Adaptability and Resilience—The Key to Being a Change Agent
Healing from the trauma caused by a crisis like the pandemic is tough. Here are five steps that you can take to be a change agent for yourself.
What will the world look like after the COVID-19 pandemic? I think we know the partial answer to this question. The way of working has quickly evolved around us with hybrid working becoming more normal, the balance of power shifts to the side of the workforce, and let’s not forget The Great Resignation just yet. However, with so many changes going on around us—like a never-ending April Fools prank—the rest of the answer remains a blindspot. Terms like “post-pandemic” are popping up, but the truth is the pandemic is not over yet. Despite that, our lives and work must go on, and we need to learn ways to be as resilient and adaptable as possible.
I think of myself as a resilient and adaptable person in life and at work. There have been many times throughout my entire career when I faced setbacks, yet I always managed to turn the odds in my favor. I used to work in the hospitality industry, an industry that is known to be fragile and event-sensitive. I have survived my job through multiple terrorist attacks in Europe and have gone through so much crisis management training. The pandemic, however, is proven to be an entirely different colossus.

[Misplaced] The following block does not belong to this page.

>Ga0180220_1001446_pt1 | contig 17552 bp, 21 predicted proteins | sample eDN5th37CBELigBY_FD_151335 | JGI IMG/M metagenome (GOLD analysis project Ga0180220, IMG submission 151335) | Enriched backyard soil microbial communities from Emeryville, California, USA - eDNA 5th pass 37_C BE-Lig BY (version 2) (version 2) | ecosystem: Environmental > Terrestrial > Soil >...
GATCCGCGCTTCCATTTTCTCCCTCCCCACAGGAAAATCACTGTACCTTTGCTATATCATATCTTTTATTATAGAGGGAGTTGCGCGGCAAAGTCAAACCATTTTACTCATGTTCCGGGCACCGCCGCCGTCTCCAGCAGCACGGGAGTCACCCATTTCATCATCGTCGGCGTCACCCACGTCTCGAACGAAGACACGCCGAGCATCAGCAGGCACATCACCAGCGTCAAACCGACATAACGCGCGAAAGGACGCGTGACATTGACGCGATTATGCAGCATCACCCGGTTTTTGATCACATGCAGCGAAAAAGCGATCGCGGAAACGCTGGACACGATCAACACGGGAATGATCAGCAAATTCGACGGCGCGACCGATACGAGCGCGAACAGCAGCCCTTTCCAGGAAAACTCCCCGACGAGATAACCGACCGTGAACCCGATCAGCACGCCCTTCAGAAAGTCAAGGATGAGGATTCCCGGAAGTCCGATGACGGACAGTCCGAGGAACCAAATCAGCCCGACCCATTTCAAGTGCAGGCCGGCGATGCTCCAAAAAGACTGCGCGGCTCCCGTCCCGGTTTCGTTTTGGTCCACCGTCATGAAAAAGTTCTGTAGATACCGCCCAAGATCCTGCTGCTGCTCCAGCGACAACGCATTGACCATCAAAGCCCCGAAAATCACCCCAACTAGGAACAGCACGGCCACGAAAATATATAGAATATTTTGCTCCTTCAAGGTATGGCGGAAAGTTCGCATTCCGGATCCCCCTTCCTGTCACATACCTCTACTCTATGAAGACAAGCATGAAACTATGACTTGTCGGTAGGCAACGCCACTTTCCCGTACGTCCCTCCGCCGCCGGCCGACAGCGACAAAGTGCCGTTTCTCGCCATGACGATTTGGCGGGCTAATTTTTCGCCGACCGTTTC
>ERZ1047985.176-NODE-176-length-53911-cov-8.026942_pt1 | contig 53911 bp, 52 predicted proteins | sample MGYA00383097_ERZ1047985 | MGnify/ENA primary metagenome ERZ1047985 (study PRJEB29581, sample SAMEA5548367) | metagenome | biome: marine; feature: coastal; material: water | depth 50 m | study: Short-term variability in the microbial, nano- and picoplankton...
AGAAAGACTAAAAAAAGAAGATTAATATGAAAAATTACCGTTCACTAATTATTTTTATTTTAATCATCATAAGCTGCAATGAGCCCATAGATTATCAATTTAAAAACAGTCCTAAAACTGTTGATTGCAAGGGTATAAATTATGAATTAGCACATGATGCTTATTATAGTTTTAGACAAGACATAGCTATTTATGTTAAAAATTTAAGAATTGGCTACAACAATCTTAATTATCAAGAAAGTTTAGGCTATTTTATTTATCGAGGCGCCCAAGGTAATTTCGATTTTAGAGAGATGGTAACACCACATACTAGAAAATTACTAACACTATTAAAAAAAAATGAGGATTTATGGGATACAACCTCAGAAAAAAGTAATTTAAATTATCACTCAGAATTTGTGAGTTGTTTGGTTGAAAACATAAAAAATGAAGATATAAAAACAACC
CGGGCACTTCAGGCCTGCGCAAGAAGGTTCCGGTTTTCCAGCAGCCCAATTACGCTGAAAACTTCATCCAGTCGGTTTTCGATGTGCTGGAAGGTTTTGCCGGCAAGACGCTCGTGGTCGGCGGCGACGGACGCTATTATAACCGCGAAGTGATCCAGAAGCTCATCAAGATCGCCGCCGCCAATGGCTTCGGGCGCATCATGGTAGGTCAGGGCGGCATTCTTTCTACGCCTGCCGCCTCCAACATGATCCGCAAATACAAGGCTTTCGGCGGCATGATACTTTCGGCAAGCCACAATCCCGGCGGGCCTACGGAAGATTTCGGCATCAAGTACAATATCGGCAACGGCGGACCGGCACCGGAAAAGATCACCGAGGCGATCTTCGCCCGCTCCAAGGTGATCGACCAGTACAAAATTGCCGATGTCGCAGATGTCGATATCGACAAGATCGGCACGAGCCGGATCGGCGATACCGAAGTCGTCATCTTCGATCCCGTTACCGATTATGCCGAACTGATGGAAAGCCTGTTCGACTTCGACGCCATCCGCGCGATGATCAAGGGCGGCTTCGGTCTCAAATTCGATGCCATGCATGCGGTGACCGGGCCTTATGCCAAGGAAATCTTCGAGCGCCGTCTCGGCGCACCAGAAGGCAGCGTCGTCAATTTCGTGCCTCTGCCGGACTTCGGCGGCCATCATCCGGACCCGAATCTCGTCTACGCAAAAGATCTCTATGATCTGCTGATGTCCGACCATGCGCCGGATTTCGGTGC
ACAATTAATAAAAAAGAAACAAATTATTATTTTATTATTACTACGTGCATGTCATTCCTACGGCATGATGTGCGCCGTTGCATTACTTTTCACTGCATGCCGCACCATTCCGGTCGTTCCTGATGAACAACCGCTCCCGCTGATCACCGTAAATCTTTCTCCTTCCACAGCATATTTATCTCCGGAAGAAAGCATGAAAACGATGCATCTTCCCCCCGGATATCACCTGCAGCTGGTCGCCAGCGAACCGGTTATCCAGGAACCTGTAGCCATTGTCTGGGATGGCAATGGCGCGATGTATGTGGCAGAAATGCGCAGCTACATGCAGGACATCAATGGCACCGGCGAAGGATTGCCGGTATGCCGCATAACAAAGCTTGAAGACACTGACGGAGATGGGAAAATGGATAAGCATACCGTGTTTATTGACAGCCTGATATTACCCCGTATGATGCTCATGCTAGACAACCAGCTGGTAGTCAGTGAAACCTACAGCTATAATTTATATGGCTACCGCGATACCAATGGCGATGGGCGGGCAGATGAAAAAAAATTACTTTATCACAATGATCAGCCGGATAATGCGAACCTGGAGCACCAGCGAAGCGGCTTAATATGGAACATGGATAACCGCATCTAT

Even for those who are usually resilient, the whole crisis still takes a toll on their mental health. Before joining SHL, I was doing some freelance work. The crisis started almost at the same time as I started my business, so you can imagine how hard it was, especially when at the same time I also lost my mother to COVID-19. While I must admit I jumped with joy when the world started shifting toward the remote work model, my personal loss and the uncertainties caused by the crisis were too much to bear. I longed for stability and a break, for my mental health’s sake. My story is not that unique though. I know many people who went through similar things, and some even worse as they also lost their jobs.